Novak Djokovic, speaking at the Serbia Open in Belgrade, said he couldn’t support Wimbledon’s decision and called it ‘crazy’.Getty Images
Wimbledon’s decision to ban “all players from Russia and Belarus” is the first of its kind in sport and has “provoked an angry reaction from sports figures”, according to Stuart Fraser of the LONDON TIMES. The ATP, which manages the men’s circuit, said: “This unilateral decision is unfair and has the potential to set a damaging precedent for the game.” He hinted that he “may seek to fight the Wimbledon decision, which will also apply to the various Wimbledon warm-ups, such as the Queen’s Club Championships and Eastbourne International”. Novak Djokovic at the Serbian Open in Belgrade said: “I will always condemn war. … However, I can’t support Wimbledon’s decision, I think it’s crazy.” He added: “Players, tennis players, athletes have nothing to do with it (war). When politics interferes with sport, the result is not good.” The WTA, which operates the Women’s Tour, also issued a statement “opposing the decision”. The All England Club is also in the process of “withdrawing television rights from broadcasters in Russia and Belarus, and will refuse accreditation requests from journalists working for media associated with these countries”. It is the “first time that Wimbledon has imposed a ban on specific countries since German and Japanese competitors were unable to participate in the tournament in the aftermath of World War II” (LONDON TIMES, 04/21).
FAMILY DISUNITY: In New York, Christopher Clarey wrote that professional tennis, which had been “united lately”, is “back at odds after Wimbledon’s bold and difficult decision to ban Russian and Belarus players”. For just over 50 days, the ATP, WTA, International Tennis Federation and the four Grand Slam tournaments “all agreed” that the appropriate response to Russia’s invasion of Ukraine, with the support of Belarus, was to “ban Russia and Belarus from the team but allow their players to continue to compete as individuals, but without national identification.” But Wimbledon “broke ranks” yesterday, and “may remain an outlier” on this issue among Grand Slam tournaments. French Open leaders “showed some backstage resistance to Russians competing as individuals in Paris, but made no move towards a ban.” The USTA said yesterday that “no decision has been made regarding the participation of Russian and Belarusian players in this year’s US Open” (NY TIMES, 4/21). In London, Simon Briggs writes that tennis has “always been an atomized and dysfunctional sport”, but this is the day it “descended into outright civil war” (London Telegraph, 4/21).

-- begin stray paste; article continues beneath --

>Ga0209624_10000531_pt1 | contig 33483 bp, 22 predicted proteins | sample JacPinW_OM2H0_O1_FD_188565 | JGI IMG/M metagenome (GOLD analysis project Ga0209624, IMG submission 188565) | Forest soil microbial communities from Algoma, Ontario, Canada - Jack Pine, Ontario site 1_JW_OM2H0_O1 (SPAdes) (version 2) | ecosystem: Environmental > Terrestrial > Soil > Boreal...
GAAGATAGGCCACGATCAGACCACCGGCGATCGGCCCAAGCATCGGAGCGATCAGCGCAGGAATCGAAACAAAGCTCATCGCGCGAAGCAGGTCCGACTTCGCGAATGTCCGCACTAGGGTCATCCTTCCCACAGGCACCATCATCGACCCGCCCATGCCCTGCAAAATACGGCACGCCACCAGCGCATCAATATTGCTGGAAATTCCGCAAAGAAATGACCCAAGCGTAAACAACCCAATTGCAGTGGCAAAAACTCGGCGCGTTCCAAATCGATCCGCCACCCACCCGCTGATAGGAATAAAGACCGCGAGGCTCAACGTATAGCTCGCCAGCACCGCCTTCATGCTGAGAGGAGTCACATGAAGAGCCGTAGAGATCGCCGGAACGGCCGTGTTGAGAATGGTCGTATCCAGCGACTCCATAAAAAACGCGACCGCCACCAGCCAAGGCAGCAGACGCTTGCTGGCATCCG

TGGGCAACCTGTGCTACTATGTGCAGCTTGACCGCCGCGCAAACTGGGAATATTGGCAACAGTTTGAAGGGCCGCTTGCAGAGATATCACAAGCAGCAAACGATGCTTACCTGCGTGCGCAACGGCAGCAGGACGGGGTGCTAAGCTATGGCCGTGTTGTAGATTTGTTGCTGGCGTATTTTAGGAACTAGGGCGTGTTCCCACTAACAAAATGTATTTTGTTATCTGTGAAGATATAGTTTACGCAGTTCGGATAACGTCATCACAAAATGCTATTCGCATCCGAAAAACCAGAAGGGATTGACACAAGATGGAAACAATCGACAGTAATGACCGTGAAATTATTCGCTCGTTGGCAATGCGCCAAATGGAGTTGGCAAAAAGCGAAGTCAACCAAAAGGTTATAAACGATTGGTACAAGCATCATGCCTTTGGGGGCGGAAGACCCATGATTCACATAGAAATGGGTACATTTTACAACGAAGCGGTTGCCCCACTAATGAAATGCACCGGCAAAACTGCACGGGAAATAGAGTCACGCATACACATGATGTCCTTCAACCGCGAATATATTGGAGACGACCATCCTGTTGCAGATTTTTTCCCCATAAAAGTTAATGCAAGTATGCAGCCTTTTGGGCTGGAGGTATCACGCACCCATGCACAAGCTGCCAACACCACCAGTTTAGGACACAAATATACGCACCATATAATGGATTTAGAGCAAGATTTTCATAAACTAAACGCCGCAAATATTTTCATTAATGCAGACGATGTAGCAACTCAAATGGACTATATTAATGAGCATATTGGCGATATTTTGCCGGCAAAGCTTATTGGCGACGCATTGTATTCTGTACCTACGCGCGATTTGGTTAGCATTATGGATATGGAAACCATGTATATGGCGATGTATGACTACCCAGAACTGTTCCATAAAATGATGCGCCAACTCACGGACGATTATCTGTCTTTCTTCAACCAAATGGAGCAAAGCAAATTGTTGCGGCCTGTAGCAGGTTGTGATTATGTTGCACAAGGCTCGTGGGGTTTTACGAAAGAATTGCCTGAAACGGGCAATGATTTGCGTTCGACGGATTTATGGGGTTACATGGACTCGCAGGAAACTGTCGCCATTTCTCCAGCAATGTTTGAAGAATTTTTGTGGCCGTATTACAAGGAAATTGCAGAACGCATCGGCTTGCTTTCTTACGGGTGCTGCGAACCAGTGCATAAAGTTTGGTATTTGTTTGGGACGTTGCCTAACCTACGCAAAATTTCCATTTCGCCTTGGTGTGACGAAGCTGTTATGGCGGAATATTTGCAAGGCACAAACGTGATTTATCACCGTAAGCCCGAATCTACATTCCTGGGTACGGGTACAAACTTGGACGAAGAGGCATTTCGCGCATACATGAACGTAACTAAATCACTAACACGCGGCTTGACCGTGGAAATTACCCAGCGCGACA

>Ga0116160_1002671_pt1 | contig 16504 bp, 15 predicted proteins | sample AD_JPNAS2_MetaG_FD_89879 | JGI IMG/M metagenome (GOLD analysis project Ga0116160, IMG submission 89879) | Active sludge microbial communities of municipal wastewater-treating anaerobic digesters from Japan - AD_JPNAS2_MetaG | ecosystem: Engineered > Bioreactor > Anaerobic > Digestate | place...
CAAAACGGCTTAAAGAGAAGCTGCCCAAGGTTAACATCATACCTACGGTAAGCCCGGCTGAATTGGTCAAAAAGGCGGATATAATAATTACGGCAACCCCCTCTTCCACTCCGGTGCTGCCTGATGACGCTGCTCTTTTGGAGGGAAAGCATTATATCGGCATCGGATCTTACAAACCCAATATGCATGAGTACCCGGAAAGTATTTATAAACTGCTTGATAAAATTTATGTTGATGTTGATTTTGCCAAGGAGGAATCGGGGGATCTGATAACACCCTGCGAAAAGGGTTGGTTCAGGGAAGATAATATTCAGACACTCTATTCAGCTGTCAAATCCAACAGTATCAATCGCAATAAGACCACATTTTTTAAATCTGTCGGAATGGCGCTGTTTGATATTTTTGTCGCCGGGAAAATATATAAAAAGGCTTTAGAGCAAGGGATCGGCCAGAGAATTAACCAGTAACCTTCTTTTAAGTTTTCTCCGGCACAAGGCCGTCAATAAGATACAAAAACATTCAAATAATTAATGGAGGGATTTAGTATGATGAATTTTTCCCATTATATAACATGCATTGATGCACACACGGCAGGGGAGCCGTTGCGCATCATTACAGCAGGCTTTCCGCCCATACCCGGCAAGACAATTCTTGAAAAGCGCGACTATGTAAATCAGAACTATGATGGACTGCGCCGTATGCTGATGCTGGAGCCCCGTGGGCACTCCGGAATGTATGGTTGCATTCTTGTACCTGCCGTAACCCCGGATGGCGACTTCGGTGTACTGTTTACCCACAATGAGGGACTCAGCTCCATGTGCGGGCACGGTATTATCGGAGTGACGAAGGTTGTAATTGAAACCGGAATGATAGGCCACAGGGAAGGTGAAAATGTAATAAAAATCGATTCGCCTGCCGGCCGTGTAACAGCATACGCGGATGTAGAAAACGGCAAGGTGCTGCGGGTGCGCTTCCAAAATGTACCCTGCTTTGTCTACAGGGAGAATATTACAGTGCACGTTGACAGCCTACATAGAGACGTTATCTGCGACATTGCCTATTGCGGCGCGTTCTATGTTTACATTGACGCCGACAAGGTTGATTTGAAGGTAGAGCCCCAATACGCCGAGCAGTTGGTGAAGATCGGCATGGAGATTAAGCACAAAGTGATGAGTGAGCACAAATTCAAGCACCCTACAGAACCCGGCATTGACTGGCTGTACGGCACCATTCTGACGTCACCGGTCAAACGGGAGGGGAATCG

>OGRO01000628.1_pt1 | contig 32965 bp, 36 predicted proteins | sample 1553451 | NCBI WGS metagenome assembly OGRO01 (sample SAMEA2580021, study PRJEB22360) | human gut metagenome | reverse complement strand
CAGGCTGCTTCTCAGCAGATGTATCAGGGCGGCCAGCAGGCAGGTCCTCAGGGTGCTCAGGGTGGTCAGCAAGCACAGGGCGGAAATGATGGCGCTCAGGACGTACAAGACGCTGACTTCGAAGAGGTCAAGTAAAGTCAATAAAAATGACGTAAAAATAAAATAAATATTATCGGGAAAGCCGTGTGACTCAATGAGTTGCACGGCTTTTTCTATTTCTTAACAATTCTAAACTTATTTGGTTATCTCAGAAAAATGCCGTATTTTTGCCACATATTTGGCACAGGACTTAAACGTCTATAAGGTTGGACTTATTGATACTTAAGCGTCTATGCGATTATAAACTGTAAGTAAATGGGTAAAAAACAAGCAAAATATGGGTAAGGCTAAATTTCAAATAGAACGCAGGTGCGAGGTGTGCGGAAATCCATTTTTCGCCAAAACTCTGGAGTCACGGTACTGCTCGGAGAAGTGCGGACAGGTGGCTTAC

MISS THE MARK: SI.com’s Jon Wertheim wrote that Wimbledon “made an outrageous unforced error”. All other tennis tournaments “have vigorously avoided taking this step”, in direct contradiction to the position of the ATP and WTA. This ban “will impact dozens of players”, and according to today’s rankings, “more than 20 eligible singles players have been banned – many more in doubles and juniors”. Wimbledon essentially said that individual athletes – who “can no longer even reside, let alone vote, in their country of nationality – can be punished for the acts of the ruler of that country”. This is “the banning of independent contractors, none of whom compete with funding from their country of origin”. It is “not clear whether this problematic policy will have the desired effect”. If the goal is to support Ukraine in general, and Ukrainian players in particular, “surely there are ways to do that that don’t exclude other competitors” (SI.com, 4/20). Tony Dokoupil of CBS said “you can understand the desire to sanction Russia, but hitting individual Russians seems like a bad decision to me” (“CBS Mornings”, 04/21).